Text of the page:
Born in Provence in 1950, after studying philosophy and theology, Bernard Faucon became one of the pioneers of staged photography.
Having made his first pictures in 1976, he was convinced that staging was the swan song of the photographic medium, the last step before the rein of the pure, digital, publicity image. He made a decision to put an end to his work in 1995. The belief in the power of photographic truth had waned to such a degree that it no longer justified building “real fictions.”
Faucon’s work has been featured in hundreds of one-man and group shows. He worked regularly with Léo Castelli in New-York, Holden Luntz Gallery in Palm Beach, Agathe Gaillard, Yvon Lambert and Vu la Galerie in Paris.
In 2007, the Maison Européenne de la Photographie in Paris held a retrospective of his work covering all the periods from First Photographs to Temps d’après. It ended with the event “The Liquidation of the Cabin.”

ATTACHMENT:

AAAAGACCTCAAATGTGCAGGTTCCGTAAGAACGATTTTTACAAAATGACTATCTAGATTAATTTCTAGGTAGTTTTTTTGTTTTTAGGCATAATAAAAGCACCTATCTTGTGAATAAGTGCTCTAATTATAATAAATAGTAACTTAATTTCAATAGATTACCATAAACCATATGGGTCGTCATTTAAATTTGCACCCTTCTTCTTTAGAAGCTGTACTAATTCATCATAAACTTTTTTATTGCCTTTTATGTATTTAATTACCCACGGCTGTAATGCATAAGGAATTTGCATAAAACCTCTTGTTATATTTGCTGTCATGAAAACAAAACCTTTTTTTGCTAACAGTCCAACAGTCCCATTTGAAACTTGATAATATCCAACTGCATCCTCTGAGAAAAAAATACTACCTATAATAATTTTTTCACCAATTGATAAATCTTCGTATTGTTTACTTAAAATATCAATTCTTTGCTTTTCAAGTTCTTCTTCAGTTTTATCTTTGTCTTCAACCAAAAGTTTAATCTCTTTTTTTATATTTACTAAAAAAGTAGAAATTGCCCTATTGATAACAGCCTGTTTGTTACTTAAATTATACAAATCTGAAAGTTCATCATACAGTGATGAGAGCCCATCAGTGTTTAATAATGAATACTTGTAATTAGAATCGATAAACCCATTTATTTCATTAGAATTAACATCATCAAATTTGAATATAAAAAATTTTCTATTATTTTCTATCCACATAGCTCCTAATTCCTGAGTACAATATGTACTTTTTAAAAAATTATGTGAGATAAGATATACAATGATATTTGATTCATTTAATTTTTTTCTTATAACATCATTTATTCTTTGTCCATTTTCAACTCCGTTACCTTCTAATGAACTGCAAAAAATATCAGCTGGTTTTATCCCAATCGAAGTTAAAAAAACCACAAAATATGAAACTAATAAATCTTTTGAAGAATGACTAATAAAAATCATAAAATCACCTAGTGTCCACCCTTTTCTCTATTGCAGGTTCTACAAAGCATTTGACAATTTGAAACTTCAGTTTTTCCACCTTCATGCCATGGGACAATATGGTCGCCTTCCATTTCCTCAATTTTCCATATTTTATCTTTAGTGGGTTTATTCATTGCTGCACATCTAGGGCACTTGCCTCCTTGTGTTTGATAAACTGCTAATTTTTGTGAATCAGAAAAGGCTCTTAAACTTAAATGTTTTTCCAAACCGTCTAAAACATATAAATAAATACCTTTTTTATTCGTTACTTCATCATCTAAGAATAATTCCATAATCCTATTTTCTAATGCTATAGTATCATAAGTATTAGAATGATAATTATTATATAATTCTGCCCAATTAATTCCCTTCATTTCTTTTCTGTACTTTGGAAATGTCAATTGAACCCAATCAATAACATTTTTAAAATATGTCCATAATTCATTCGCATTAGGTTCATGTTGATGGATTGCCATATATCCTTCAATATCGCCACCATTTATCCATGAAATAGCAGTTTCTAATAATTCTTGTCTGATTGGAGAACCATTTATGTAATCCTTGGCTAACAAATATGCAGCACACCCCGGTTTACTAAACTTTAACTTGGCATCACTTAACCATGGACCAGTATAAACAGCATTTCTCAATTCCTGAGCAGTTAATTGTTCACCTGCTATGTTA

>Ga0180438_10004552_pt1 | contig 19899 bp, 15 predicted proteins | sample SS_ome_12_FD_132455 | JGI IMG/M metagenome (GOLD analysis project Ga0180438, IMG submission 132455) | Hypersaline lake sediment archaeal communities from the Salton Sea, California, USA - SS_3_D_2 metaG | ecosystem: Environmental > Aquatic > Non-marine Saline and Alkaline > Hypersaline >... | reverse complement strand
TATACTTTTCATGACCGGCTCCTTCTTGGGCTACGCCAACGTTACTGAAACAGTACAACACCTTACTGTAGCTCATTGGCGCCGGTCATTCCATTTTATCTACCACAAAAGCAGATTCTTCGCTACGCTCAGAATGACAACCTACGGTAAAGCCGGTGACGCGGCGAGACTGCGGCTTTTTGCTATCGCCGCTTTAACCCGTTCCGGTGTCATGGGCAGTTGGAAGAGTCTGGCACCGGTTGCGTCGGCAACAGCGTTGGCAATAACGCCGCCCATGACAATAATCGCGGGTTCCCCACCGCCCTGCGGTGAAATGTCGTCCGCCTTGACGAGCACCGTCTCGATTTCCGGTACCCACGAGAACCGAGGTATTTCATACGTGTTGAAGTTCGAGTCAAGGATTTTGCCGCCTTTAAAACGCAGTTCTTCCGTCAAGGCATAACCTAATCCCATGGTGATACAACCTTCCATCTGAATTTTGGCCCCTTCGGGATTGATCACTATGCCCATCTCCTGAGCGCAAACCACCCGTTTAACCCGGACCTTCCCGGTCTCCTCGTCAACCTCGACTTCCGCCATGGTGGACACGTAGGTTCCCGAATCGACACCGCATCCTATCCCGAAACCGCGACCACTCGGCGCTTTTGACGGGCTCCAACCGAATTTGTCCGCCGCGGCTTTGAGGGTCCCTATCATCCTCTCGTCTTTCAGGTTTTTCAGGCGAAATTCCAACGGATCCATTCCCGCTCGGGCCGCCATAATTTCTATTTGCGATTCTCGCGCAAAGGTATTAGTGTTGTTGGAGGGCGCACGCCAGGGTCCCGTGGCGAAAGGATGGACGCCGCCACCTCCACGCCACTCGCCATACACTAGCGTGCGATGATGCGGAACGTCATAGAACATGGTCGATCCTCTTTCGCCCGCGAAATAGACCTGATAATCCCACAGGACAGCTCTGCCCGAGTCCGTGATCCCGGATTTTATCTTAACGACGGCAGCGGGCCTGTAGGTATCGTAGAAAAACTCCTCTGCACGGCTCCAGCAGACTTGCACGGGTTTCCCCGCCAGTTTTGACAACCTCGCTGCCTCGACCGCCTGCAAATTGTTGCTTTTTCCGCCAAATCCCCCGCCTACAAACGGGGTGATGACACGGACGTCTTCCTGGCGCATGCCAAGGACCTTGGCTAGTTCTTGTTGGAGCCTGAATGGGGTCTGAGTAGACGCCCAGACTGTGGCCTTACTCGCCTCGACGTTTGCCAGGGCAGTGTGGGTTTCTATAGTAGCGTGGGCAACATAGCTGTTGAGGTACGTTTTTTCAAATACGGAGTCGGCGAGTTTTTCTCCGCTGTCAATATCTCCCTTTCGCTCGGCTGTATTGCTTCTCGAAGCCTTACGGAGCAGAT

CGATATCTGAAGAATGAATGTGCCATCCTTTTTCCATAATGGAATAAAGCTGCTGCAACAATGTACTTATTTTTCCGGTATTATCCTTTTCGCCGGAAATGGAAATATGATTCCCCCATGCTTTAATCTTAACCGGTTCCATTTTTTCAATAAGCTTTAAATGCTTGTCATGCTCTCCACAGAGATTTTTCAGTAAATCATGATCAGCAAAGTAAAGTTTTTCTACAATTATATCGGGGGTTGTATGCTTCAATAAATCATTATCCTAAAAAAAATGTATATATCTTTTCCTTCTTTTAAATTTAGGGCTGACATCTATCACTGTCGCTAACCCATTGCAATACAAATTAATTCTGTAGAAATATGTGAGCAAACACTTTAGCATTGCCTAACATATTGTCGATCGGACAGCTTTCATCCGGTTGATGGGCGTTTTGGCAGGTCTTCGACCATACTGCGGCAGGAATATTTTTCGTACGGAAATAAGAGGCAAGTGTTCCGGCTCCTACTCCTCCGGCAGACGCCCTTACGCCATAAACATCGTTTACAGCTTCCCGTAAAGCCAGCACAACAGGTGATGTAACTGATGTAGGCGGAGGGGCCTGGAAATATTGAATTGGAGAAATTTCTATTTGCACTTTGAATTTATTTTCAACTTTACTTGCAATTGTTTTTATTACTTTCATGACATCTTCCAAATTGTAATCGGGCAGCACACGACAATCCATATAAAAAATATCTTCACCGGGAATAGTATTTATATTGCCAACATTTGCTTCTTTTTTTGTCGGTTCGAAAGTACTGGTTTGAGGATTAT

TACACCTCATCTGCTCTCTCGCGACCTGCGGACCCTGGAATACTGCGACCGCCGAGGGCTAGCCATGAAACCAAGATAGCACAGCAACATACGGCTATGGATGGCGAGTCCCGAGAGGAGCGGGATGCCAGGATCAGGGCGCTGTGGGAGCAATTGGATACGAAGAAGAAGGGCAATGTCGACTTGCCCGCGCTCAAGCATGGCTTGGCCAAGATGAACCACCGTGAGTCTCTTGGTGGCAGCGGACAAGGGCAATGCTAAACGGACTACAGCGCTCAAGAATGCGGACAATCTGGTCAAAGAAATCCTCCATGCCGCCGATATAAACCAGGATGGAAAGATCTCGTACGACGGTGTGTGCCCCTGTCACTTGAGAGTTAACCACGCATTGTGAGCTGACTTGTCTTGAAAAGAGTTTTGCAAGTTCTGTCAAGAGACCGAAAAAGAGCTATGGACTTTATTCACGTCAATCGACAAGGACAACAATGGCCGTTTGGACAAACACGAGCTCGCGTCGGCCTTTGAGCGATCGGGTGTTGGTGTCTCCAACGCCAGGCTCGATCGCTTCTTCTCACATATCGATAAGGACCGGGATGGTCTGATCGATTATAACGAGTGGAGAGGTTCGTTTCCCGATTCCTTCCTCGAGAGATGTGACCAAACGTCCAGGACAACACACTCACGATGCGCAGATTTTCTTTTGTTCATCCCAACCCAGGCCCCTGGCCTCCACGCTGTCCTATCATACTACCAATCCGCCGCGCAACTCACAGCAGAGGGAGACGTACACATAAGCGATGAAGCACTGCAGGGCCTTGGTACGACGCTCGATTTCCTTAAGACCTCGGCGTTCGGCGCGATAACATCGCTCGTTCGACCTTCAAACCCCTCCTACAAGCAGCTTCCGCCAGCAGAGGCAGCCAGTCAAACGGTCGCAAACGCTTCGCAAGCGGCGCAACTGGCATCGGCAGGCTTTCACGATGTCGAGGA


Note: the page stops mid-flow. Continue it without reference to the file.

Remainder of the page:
After retiring as a photographer, Bernard Faucon developed the project The Happiest Day of My Youth. A party in 25 countries that involved hundreds of young photographers, it ended with a group show. Putting the camera in new hands was a way of delaying the inevitable and prolonging the ceremony of the stagings: celebration, youth, the insouciance of the image.
Starting in 2000, the written word, which had been present from the beginning, finally took precedence over photography with poetry collections, La peur du voyage, Summer 2550, First Photographs, and the work-in-progress My Routes. The latter series was a mobile (or auto-mobile!) autobiography, a way of telling his life story over videos of roads filmed around the world.
Bernard Faucon wrote: “When the idea became clear in the fall of 2010, I got the wonderful feeling that, despite the dulling effects of time, I had found a new means of expression. More than three decades after the summer of 76 and the aha moment of the stagings, this would be my new, my final means of expression.”